Jeffrey E. Keller, MD, FACEP, is a board-certified emergency physician with 25 years of experience before moving full time into his “true calling” of correctional medicine. In a piece for MedPage Today earlier this week, Dr. Keller said one of the more frequent questions he gets from people curious about jail medicine is “Who pays for this? And how do you yourself get paid?”
Firstly, correctional medicine has an entirely different payment and reimbursement system than for the rest of American medicine. In fact, Inmates have a Medical system that has more in common with Canada’s single-payer model than the US.
Keller asserts that the central fact upon which correctional medical care hinges is this one: Inmates are the only residents of the US with a constitutional guarantee of medical care. He says “residents” rather than “citizens” because the guarantee of healthcare while imprisoned applies to illegal immigrants as well as US citizens.
There is no such guarantee for the rest, residing freely in the US. If free US citizens want medical care, they have to figure out some method of paying for it. Most do this by obtaining some type of medical insurance, usually through an employer or from the government.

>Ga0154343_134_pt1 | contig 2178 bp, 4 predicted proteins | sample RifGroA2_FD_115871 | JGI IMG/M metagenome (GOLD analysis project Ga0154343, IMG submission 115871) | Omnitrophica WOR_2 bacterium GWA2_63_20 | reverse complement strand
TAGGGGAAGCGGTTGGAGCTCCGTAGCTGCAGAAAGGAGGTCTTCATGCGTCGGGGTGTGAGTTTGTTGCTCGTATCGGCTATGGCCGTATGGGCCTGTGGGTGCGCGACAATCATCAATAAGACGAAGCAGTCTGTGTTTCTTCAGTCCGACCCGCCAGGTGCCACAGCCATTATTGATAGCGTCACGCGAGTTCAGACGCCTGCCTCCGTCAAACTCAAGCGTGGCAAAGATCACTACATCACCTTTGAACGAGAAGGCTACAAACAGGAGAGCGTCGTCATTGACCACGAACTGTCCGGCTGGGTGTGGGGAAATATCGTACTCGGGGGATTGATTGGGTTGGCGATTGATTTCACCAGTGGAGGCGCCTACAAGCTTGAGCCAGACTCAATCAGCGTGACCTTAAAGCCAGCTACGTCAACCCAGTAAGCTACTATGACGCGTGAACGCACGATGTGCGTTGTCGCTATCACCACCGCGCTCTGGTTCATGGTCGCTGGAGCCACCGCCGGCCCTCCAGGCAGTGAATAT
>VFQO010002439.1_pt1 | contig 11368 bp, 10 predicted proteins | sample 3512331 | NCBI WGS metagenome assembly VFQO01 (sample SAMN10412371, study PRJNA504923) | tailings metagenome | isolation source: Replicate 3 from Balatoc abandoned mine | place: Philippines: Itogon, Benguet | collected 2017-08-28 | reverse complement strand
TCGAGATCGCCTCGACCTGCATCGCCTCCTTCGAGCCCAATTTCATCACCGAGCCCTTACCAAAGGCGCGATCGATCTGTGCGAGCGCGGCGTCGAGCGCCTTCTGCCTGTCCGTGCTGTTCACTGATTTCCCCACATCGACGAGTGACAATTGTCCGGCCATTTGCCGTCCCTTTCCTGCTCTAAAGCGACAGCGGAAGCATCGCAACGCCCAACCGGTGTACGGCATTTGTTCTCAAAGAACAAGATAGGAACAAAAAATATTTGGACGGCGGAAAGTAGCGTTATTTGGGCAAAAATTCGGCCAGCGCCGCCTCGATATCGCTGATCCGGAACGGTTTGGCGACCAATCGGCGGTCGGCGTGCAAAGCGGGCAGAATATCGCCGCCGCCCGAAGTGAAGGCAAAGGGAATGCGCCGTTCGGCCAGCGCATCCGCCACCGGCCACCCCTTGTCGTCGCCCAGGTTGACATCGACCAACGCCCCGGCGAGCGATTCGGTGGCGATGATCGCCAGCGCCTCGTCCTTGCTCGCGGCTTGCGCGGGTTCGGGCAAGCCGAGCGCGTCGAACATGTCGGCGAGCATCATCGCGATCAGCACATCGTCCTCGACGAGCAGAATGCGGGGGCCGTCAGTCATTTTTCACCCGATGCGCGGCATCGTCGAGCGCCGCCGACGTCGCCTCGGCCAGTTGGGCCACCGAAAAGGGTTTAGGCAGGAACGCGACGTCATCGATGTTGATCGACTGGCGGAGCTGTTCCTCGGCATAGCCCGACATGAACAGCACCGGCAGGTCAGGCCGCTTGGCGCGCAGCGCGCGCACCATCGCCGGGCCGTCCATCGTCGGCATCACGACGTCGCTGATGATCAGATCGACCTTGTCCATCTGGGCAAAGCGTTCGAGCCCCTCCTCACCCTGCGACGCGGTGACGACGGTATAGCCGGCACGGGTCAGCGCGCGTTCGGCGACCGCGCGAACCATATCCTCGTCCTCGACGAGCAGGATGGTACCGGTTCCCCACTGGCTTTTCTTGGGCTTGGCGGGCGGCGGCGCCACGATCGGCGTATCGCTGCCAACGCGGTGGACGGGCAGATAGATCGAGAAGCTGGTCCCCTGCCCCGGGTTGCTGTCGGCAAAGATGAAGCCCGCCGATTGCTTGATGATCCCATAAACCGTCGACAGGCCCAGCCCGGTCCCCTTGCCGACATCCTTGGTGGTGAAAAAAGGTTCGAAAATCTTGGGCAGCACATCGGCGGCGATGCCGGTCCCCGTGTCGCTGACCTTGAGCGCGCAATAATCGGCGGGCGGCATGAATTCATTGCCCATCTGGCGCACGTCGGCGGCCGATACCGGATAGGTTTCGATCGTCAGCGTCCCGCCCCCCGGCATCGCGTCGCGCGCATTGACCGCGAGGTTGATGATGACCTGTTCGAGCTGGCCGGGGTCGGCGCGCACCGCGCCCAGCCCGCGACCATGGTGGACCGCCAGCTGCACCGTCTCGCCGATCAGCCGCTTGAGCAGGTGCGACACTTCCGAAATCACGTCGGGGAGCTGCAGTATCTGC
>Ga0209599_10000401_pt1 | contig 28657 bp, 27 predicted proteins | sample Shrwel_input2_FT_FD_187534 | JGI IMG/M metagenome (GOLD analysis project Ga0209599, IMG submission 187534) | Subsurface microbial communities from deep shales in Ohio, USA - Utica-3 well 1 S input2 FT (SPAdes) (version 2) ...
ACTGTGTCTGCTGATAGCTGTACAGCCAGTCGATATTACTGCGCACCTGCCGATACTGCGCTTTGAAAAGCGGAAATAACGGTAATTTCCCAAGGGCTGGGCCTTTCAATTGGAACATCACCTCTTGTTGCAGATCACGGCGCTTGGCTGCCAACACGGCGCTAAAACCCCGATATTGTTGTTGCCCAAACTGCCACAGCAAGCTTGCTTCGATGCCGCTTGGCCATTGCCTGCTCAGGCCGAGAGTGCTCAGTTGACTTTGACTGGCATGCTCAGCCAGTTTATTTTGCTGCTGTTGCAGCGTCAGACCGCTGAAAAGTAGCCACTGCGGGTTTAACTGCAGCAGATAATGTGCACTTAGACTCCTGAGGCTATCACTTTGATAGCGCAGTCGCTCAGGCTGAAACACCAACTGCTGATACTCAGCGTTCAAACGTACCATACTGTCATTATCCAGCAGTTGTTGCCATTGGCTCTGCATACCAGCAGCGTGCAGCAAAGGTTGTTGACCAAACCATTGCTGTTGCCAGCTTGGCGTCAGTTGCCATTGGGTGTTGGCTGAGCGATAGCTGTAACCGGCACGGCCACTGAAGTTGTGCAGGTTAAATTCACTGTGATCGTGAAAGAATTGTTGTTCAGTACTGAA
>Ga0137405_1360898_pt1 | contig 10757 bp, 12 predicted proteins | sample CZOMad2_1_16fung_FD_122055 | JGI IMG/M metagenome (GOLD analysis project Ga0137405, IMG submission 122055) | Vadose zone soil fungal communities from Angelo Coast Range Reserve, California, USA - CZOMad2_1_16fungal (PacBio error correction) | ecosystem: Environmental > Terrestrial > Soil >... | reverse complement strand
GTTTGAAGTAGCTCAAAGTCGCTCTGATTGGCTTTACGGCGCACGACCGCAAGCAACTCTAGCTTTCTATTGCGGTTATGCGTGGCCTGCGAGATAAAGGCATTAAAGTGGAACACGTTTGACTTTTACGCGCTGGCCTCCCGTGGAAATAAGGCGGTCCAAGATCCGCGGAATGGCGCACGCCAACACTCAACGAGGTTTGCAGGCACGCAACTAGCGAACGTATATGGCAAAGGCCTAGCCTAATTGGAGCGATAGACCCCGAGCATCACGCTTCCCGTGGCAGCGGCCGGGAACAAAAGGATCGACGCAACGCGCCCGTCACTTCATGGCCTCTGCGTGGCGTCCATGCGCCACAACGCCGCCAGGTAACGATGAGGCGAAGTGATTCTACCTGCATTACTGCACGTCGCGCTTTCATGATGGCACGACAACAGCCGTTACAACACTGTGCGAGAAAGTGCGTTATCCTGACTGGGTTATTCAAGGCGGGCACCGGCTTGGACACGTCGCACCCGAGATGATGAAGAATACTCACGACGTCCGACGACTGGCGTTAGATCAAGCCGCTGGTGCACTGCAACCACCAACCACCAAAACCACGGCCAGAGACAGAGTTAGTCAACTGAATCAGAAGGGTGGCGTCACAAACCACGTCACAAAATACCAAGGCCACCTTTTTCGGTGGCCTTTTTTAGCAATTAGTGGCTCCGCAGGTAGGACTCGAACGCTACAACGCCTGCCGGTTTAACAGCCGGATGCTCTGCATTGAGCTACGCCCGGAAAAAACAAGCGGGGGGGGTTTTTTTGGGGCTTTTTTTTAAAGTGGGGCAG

Keller goes on to note that inmates, however, aren’t working and so it is rare for an inmate to have private insurance. Also, inmates also lose the right to use any federal insurance plan when they are incarcerated.
By law, Medicaid and Medicare benefits (with few exceptions) cannot be used while incarcerated. Incarcerated inmates also lose VA benefits and even active duty military insurance. That means a jailed veteran, for example, can’t be taken to his/her next VA clinic appointment. He/she is no longer eligible to use the VA system, even to get medications refilled.